Low battery levels are indicated by an alarm system that is integrated into the remote controller, which goes off as soon as the charge level plummets into dangerous territory. Crude solution, but effective nonetheless.


The Altair Aerial AA108 has a 720p HD camera that offers wide-angle capabilities of up to 120° in field of view coverage.

While 720p optics are common with drones of this price range, this does offer decent shots of photos and videos, with enough clarity to properly capture details, albeit lacking in the color reproduction department. It also doesn’t have stabilization properties, so opt for the Altitude Hold mode for taking shots, whenever possible.

FPV flight is also possible thanks to the FlyingSee smartphone app, giving you a live feed of the drone’s camera and offering a better piloting perspective especially when paired with VR glasses. The FPV live feed is limited to a radius 50 meters, though, cutting out frequently as it reaches the limit.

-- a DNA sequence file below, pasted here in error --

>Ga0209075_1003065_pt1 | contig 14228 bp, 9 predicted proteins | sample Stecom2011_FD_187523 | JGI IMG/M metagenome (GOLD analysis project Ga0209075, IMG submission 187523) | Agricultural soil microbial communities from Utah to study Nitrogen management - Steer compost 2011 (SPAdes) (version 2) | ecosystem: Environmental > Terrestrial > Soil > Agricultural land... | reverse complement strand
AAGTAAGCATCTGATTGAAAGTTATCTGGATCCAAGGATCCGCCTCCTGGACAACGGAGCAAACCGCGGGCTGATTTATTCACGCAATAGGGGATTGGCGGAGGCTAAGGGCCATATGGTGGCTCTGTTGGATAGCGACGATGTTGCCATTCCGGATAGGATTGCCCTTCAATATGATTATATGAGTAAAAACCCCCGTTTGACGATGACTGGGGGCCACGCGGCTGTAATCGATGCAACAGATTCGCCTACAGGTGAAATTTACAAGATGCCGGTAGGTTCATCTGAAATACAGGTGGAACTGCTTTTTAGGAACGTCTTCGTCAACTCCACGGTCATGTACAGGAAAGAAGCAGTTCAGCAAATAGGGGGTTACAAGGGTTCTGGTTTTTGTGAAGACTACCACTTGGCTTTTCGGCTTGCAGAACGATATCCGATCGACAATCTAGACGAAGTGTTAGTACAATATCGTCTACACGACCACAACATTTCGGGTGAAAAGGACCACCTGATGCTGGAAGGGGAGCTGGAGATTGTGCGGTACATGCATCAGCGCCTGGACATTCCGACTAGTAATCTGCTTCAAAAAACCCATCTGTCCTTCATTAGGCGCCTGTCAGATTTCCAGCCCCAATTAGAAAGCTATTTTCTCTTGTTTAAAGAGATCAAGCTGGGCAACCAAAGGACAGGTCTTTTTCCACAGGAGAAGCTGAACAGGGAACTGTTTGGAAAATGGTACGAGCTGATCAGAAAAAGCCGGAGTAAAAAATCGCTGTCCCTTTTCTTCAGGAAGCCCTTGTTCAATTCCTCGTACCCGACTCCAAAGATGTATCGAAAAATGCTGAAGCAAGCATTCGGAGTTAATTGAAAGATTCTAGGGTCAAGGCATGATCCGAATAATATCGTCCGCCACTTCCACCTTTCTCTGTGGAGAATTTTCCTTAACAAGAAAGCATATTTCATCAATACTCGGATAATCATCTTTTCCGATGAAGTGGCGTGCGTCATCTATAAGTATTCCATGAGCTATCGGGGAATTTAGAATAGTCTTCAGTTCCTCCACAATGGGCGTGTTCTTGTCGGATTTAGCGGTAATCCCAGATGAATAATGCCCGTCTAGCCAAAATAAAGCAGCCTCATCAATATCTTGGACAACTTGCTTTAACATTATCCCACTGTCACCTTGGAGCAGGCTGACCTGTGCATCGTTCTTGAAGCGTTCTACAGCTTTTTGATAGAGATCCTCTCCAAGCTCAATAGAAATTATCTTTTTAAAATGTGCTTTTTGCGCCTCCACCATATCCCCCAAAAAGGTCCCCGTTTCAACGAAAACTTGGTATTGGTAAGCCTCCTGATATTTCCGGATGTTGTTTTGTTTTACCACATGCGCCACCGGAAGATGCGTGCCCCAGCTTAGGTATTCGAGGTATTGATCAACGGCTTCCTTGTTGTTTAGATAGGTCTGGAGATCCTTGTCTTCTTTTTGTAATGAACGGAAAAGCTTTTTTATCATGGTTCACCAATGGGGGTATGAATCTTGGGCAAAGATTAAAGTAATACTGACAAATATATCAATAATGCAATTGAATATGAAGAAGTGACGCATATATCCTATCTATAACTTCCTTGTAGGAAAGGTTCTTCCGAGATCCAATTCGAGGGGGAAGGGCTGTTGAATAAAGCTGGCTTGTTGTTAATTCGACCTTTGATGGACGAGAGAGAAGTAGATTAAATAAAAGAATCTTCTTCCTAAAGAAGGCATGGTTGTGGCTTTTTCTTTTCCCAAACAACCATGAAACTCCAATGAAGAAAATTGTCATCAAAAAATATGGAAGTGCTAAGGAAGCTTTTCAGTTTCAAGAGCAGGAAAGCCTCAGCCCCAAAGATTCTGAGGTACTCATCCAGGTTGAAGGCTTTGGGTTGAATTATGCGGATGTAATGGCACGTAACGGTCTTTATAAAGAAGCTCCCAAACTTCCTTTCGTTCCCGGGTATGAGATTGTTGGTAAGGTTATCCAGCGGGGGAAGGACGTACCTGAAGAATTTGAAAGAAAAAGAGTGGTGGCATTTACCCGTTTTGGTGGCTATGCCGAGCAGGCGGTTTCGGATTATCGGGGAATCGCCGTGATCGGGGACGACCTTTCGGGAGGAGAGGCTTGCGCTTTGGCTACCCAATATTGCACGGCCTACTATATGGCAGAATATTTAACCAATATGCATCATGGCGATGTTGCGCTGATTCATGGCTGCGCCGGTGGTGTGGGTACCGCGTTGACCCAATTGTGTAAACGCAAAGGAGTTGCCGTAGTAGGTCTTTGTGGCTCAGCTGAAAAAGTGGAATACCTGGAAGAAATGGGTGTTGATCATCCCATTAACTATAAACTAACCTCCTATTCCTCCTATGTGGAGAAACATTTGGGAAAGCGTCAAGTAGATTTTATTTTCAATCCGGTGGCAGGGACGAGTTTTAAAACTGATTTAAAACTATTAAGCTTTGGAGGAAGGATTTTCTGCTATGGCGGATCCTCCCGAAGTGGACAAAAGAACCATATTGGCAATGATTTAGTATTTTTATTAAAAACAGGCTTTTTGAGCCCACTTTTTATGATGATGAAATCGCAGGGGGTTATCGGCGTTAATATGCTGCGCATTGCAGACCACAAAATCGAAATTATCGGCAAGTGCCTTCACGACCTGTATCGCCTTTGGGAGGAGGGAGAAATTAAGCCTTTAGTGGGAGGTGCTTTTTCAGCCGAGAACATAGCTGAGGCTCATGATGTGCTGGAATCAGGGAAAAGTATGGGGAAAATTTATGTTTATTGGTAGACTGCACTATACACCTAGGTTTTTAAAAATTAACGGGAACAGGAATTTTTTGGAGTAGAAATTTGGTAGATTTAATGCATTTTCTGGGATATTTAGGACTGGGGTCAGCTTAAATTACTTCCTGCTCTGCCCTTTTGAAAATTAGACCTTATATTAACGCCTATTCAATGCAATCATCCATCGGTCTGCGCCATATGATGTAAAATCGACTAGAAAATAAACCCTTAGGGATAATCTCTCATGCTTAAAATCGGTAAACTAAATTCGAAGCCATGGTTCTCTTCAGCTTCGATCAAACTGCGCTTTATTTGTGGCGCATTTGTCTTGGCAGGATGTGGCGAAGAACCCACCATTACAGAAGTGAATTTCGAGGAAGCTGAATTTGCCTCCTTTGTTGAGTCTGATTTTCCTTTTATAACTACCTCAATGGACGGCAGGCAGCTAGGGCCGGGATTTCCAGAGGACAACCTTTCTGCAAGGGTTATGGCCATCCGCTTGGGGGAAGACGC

Ease of Use

Altair Aerial opts for a more enthusiast-inspired design with the controller, a smooth block of matte-finished plastic that doesn’t weigh a ton, making it comfortable to hold during extended periods of flying.

It sports a dual joystick layout, which is surrounded by function buttons at optimal distances across each other, such as the Headless mode, One Key Takeoff/Landing, and Power buttons.

There are two nonfunctional buttons at the top end of the controller though, and we’re guessing this is due to the Altair Aerial AA108 using the same controller as its higher-end family members, albeit lacking the functions that are supposed to be tied to the said buttons.

While labels are clear and abundant on the controller’s face, it ships with a cardboard cutout that neatly fits on the controller, detailing the functions of each button with written labels and brief descriptions. You can use this as a cheat sheet to familiarize your fingers with the controller’s landscape.

Design and Build Quality

The basic quadcopter design is adopted by the Altair Aerial AA108, albeit sporting a sleeker look that does away with the chunky hulls and arms found in most drones of this price bracket. This doesn’t take the drone’s aerodynamics away though and, when paired with its lightweight profile and petite footprint, it makes the drone a formidable craft as it takes to the skies.